History certainly is on Barr's side. He is the fifth assistant S.I.D. to work at Bowling Green. The first, Bob Boxell, is now the S.I.D. at the University of Evansville in Indiana. Steve Shutt, who followed Boxell, is the S.I.D. at New Mexico State. Sherk, Barr's current boss, was the third. And John Farina, the one Barr replaced, has moved on to become the assistant S.I.D. at Michigan State. Now all Barr has to do is find a way to move on without taking a pay cut.
CHICAGO BEARS: Signed quarterback Ben Bennett.
At about seven o'clock on Monday night, Nov. 28, Ben Bennett returned to his apartment in Durham, N.C., and noticed that the red light on his answering machine was flashing. The first message, from a woman he had been seeing in Durham, was routine—"Call me if you want to do something tonight," she said—but the next voice he heard so stunned him that he could feel his hands begin to sweat:
"Ben, this is Bill Tobin of the Chicago Bears. Please call me. I need to talk to you tonight." Tobin is the director of player personnel for the Bears, and Bennett knew the call could mean only one thing. The third message that night strengthened his feeling. It was from Perry Moss, the head coach of the Chicago Bruisers of the Arena Football League. Last summer, playing quarterback for the Bruisers, Bennett threw 49 touchdown passes, led the Bruisers to a 10-1-1 regular-season record and at season's end was voted the league's most valuable player.
Just the day before, Bennett had been watching the Cincinnati-Buffalo game on television when one of the commentators mentioned that Mike Tomczak—the Bears' second-string quarterback, who was playing for the injured Jim McMahon—had suffered a possible shoulder separation in a game against Green Bay and that Chicago's third-string quarterback, Jim Harbaugh, was now running the show. "The wheels started turning in my mind," Bennett says. "I knew McMahon was banged up. Now Tomczak gets banged up. I wondered if I had a shot to play."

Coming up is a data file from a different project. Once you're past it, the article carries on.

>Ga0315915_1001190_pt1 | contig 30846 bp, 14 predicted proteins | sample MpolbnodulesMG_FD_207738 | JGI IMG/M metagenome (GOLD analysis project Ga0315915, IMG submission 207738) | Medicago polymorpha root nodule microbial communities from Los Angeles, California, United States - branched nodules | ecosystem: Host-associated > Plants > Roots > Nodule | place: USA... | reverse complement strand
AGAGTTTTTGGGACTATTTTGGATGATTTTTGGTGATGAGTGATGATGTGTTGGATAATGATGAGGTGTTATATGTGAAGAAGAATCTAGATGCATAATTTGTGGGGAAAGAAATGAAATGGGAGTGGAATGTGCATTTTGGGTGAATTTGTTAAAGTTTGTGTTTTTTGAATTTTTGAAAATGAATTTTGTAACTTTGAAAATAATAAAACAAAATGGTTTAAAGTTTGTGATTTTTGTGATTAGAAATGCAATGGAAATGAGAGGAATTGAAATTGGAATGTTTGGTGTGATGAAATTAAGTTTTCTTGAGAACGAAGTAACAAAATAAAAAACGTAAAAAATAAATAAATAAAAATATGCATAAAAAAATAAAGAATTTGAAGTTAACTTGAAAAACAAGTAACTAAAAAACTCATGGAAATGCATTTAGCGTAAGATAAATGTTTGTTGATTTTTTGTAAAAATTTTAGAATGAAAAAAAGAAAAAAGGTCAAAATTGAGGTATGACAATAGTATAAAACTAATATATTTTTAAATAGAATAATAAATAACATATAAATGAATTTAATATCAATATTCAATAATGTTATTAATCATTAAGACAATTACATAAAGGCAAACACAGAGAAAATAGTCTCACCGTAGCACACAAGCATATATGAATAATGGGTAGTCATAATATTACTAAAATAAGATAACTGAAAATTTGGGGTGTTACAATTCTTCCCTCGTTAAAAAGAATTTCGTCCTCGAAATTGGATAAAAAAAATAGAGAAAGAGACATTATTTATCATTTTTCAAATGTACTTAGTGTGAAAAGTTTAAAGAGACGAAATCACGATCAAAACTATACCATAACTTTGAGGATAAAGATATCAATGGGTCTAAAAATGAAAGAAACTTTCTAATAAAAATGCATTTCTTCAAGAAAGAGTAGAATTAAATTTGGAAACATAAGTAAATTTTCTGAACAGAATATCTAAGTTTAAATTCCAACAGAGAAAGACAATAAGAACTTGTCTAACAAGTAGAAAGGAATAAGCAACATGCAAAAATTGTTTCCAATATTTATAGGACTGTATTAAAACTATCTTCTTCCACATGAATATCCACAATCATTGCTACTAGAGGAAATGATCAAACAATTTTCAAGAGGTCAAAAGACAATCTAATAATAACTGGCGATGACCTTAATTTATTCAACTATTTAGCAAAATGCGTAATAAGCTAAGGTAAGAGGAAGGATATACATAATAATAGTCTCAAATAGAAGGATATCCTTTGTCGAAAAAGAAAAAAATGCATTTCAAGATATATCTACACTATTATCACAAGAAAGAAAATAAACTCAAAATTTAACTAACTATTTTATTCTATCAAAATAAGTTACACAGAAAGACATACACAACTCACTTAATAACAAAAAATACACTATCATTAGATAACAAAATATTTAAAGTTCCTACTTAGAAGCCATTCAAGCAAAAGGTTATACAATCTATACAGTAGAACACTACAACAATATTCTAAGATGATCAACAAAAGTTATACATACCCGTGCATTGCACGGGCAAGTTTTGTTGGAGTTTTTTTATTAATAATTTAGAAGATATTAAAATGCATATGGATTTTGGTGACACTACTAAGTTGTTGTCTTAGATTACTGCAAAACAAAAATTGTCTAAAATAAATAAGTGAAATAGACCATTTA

So Bennett called Moss, an old friend of Tobin's, in Chicago, and asked him to call Tobin for him. Moss did, telling Tobin that Bennett was available. On Monday, Tobin decided to sign Bennett, and just that quickly—literally overnight—Bennett's whole life began to change. Moss knew the decision had been made, and when Bennett returned his call, the coach simply told him, "You've got a job. The Bears want you."
Bennett, 26, went limp. "I sat there for a second," he said. "I couldn't believe it. I was ecstatic. I was nervous. I was numb." Driven by a need to share the moment, he knocked on the door of a neighbor, a longtime friend, but no one was home. Looking around, he saw a woman walking down the street, a total stranger.
"I ain't got anybody to tell all this good news to," he told her, "but I just got called to play for the Chicago Bears."
"Really?" the dumbfounded woman said. "Congratulations."
Bennett didn't sleep all night. One day he was an unemployed former college football star with some very big stats who had never made it in the NFL, and the next day he was a Chicago Bear. Lying in bed on Monday night, he kept thinking. This can't be true; something bad is going to happen; it always does.